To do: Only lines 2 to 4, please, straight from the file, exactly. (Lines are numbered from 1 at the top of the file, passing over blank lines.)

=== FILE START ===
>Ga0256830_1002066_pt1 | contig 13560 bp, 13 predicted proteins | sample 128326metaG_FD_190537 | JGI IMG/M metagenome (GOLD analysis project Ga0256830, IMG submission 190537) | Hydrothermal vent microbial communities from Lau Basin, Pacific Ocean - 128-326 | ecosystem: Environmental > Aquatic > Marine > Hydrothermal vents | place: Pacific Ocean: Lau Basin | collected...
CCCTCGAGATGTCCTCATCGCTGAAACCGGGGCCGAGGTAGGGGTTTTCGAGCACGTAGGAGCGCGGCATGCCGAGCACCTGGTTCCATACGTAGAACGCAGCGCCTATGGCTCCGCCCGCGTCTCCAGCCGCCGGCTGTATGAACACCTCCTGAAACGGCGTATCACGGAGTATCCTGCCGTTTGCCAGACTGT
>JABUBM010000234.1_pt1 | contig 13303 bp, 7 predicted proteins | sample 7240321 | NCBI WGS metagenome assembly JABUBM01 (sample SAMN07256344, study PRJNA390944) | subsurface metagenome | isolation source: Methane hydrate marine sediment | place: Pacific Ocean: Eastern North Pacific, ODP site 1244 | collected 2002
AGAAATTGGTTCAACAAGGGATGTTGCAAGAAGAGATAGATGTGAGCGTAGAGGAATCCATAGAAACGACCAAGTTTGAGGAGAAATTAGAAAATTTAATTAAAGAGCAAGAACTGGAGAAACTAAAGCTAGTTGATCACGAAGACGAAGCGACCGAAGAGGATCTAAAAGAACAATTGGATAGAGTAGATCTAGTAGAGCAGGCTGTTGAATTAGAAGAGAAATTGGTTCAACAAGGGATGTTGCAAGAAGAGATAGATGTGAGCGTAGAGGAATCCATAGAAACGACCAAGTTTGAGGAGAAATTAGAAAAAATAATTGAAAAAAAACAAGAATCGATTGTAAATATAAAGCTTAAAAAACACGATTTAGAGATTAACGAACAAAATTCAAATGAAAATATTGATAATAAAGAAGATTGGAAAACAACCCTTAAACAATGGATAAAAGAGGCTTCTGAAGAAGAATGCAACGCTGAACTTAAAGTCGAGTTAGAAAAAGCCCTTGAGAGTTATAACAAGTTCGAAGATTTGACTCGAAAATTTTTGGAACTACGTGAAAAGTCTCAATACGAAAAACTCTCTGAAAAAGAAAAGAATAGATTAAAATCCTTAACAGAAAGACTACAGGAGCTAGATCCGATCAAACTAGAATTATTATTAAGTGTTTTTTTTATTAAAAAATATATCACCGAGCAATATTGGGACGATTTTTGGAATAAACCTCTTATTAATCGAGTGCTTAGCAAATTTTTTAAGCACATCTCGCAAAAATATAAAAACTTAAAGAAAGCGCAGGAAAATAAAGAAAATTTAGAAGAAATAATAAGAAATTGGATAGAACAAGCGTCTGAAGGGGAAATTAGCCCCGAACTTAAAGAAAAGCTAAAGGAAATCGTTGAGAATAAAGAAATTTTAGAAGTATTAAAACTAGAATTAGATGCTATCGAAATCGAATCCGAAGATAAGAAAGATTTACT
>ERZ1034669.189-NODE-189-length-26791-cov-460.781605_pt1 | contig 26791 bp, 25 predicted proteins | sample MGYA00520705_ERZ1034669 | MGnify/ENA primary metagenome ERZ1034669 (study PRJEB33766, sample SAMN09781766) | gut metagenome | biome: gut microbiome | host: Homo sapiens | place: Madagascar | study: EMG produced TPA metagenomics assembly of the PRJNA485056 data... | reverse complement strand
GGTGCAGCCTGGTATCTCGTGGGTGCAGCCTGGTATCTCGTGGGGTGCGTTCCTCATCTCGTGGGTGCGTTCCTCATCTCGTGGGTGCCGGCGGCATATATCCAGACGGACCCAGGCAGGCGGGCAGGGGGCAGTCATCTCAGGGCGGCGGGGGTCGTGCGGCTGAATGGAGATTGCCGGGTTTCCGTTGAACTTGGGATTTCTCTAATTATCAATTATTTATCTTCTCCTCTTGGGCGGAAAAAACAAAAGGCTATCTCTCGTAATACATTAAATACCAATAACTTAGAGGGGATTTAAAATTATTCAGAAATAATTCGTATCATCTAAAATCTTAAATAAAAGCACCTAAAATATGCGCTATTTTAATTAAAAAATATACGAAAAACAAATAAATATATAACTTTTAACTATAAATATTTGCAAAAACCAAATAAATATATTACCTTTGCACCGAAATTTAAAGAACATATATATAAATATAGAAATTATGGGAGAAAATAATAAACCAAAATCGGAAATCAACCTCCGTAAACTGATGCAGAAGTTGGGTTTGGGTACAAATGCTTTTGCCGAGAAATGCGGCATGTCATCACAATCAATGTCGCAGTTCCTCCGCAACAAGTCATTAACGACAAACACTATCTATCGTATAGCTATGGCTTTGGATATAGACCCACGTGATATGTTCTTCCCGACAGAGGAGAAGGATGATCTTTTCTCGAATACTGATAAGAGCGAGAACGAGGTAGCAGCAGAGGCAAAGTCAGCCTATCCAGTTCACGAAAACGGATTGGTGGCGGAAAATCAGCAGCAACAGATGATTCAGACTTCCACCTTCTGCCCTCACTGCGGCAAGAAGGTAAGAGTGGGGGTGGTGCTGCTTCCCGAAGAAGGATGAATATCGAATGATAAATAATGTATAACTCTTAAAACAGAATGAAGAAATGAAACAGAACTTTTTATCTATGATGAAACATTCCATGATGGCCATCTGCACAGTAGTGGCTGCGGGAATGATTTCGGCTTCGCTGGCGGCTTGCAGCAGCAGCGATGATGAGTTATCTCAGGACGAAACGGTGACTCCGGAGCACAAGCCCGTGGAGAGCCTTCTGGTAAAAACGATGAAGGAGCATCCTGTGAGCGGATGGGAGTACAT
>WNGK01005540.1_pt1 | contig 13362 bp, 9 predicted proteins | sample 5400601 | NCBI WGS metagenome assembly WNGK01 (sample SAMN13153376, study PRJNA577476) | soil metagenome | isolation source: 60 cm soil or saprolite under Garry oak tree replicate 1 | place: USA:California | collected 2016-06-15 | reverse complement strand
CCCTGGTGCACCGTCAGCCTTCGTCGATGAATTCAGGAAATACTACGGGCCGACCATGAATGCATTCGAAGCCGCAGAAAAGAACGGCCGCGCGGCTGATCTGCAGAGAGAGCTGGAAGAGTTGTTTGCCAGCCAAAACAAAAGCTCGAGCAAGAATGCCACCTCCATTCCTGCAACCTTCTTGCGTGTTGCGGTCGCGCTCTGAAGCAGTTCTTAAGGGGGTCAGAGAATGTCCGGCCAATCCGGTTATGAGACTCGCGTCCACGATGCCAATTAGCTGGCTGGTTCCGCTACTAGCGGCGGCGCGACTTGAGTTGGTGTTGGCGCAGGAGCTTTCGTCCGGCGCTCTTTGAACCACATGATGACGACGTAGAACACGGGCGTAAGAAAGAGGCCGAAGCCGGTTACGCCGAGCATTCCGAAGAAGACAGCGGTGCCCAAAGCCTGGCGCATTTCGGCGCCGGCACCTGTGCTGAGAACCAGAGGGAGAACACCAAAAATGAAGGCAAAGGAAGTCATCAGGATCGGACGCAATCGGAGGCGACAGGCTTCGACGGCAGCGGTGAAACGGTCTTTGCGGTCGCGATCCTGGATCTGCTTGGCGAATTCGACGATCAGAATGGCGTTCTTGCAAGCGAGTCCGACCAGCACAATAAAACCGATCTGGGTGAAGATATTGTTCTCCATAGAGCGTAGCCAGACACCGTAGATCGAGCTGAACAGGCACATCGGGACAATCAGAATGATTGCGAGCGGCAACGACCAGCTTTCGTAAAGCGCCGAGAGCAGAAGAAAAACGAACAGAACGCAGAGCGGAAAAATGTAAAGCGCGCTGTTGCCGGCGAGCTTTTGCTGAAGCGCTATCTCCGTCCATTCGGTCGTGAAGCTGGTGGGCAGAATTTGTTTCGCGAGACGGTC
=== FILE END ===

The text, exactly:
CCCTCGAGATGTCCTCATCGCTGAAACCGGGGCCGAGGTAGGGGTTTTCGAGCACGTAGGAGCGCGGCATGCCGAGCACCTGGTTCCATACGTAGAACGCAGCGCCTATGGCTCCGCCCGCGTCTCCAGCCGCCGGCTGTATGAACACCTCCTGAAACGGCGTATCACGGAGTATCCTGCCGTTTGCCAGACTGT
>JABUBM010000234.1_pt1 | contig 13303 bp, 7 predicted proteins | sample 7240321 | NCBI WGS metagenome assembly JABUBM01 (sample SAMN07256344, study PRJNA390944) | subsurface metagenome | isolation source: Methane hydrate marine sediment | place: Pacific Ocean: Eastern North Pacific, ODP site 1244 | collected 2002
AGAAATTGGTTCAACAAGGGATGTTGCAAGAAGAGATAGATGTGAGCGTAGAGGAATCCATAGAAACGACCAAGTTTGAGGAGAAATTAGAAAATTTAATTAAAGAGCAAGAACTGGAGAAACTAAAGCTAGTTGATCACGAAGACGAAGCGACCGAAGAGGATCTAAAAGAACAATTGGATAGAGTAGATCTAGTAGAGCAGGCTGTTGAATTAGAAGAGAAATTGGTTCAACAAGGGATGTTGCAAGAAGAGATAGATGTGAGCGTAGAGGAATCCATAGAAACGACCAAGTTTGAGGAGAAATTAGAAAAAATAATTGAAAAAAAACAAGAATCGATTGTAAATATAAAGCTTAAAAAACACGATTTAGAGATTAACGAACAAAATTCAAATGAAAATATTGATAATAAAGAAGATTGGAAAACAACCCTTAAACAATGGATAAAAGAGGCTTCTGAAGAAGAATGCAACGCTGAACTTAAAGTCGAGTTAGAAAAAGCCCTTGAGAGTTATAACAAGTTCGAAGATTTGACTCGAAAATTTTTGGAACTACGTGAAAAGTCTCAATACGAAAAACTCTCTGAAAAAGAAAAGAATAGATTAAAATCCTTAACAGAAAGACTACAGGAGCTAGATCCGATCAAACTAGAATTATTATTAAGTGTTTTTTTTATTAAAAAATATATCACCGAGCAATATTGGGACGATTTTTGGAATAAACCTCTTATTAATCGAGTGCTTAGCAAATTTTTTAAGCACATCTCGCAAAAATATAAAAACTTAAAGAAAGCGCAGGAAAATAAAGAAAATTTAGAAGAAATAATAAGAAATTGGATAGAACAAGCGTCTGAAGGGGAAATTAGCCCCGAACTTAAAGAAAAGCTAAAGGAAATCGTTGAGAATAAAGAAATTTTAGAAGTATTAAAACTAGAATTAGATGCTATCGAAATCGAATCCGAAGATAAGAAAGATTTACT